|Photographing the Harpy Eagle from a platform in a huge tree|
|Getting ready to climb into the rainforest canopy|
Harpy Eagles are the top predators of the Amazon sky. These massive birds of prey have a wingspan of six to seven feet and, when sitting, have the height of a five-year-old child. Coming equipped with talons the size of Grizzly Bear claws and a huge beak that dismembers monkeys and sloths with ease these creatures clock in as the worlds most powerful bird of prey.
|A mother taking care of her baby|
|The tree with the Harpy Eagle nest|
"Birders spend their whole lives just to catch a glimpse of the Harpy Eagle. We were incredibly lucky to be able to sit in a tree for two days right next to a family of them. What makes that especially rare is the fact that a pair of Harpy Eagles nest just once every two or even three years." Cremer said. "I've seen Jaguars, Tapirs and Puma and have even been the first person to film new species but seeing the Harpy Eagle feed and interact with its chick was really amazing."
At around 4:30am while it was still dark, the team gathered up their photography gear and hiked into the jungle. After a 30 minute hike the team arrived at the tree and started preparing for the climb up. Using climbing harnesses and ascenders the team climbed twelve stories into a huge rainforest tree. What they saw, perched twelve stories high while strapped to a tree, was a Harpy Eagle chick nestled in a four-foot thick, five-foot wide fortress of branches and soft leaves. The chick was patiently waiting for its mother to return and eventually, she did.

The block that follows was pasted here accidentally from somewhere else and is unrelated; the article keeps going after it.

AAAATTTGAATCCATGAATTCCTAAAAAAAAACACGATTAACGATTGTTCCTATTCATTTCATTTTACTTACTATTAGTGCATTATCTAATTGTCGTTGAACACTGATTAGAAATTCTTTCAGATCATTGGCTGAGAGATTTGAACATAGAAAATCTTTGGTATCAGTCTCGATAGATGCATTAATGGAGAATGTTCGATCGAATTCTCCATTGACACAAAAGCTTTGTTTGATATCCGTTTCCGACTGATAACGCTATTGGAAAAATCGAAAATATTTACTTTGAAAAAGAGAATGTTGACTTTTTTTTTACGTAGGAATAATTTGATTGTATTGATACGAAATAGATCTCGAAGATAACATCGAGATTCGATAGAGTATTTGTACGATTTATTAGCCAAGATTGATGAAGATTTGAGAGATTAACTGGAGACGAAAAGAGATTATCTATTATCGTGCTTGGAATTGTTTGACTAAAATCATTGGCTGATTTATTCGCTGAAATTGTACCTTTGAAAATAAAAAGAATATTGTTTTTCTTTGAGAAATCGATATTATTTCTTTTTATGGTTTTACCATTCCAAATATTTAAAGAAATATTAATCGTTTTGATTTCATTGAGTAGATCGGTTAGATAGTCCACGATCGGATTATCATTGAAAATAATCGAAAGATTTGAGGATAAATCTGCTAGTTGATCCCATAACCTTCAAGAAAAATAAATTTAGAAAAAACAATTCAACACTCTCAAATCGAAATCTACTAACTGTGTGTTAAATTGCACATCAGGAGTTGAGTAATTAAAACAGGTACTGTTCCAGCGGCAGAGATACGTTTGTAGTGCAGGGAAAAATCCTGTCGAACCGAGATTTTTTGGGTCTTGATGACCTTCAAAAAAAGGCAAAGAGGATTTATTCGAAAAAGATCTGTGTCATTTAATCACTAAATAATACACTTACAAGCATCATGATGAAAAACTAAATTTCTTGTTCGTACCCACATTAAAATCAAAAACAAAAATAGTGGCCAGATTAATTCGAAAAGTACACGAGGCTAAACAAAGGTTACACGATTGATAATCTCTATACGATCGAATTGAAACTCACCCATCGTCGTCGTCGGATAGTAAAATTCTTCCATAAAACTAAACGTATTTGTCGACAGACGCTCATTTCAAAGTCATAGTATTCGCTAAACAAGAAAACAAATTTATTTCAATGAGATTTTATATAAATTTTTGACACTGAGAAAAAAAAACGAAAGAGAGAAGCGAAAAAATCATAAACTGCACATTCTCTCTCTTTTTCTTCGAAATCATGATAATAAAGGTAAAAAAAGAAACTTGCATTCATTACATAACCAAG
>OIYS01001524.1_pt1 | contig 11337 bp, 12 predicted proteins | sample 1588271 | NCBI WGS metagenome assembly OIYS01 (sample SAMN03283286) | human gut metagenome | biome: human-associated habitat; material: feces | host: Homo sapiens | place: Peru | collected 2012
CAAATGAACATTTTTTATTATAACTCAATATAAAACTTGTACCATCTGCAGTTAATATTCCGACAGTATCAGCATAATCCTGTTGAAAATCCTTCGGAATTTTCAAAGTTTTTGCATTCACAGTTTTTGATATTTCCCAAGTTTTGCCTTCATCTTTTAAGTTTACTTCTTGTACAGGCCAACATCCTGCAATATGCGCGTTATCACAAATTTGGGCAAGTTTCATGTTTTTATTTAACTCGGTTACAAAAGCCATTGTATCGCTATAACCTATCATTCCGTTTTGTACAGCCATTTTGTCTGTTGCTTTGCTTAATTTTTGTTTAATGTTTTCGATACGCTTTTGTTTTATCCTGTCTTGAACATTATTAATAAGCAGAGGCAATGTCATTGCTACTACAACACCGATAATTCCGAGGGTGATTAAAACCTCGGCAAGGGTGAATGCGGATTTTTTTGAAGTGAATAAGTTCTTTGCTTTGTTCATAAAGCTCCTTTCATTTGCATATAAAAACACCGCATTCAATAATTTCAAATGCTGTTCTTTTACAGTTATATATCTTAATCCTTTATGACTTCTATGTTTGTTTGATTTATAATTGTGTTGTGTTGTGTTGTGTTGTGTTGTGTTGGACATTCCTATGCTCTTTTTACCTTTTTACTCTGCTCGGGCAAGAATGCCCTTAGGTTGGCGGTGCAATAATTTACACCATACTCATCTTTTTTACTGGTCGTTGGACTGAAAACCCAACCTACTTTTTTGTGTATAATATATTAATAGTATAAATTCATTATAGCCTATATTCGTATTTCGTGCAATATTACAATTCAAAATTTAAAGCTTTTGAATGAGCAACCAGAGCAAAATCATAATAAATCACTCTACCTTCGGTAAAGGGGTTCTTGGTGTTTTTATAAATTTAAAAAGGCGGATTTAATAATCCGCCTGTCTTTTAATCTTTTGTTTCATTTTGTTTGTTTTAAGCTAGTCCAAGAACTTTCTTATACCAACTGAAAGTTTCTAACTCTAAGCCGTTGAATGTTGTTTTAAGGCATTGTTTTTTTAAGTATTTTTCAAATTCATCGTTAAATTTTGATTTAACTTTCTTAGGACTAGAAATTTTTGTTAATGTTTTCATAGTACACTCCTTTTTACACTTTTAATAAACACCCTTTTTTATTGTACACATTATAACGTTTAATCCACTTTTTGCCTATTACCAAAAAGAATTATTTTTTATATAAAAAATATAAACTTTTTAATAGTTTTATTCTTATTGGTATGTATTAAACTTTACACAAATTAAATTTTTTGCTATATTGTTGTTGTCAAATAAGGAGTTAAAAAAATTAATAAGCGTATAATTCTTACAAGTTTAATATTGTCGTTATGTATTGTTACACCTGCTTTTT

After they ate the Porcupine, the mother bird began calling until her mate, a huge male Harpy Eagle, came flying in to deliver half the body a
sloth to the nest.
sloth to the nest.
Fellow wildlife photographers and biologists Lucas Bustamante and Jaime Culebras of Tropical Herping have spent the better part of the last decade photographing wildlife in the Ecuadorian rainforest and were with Cremer to photograph and film the eagle.
"In my country, Ecuador, there is an Amazonian tribe called the Huaorani," Bustamante explained. "They believe that they are descendants of the Jaguar and the Harpy Eagle. They worship these two animals as their gods and view them as being very important to the jungle. After being face to face with an Harpy Eagle it is easy to see why they believe that. Finding myself in the jungle with that mythological creature, was like being in front of a legendary Griffin."
|Baby Harpy Eagle|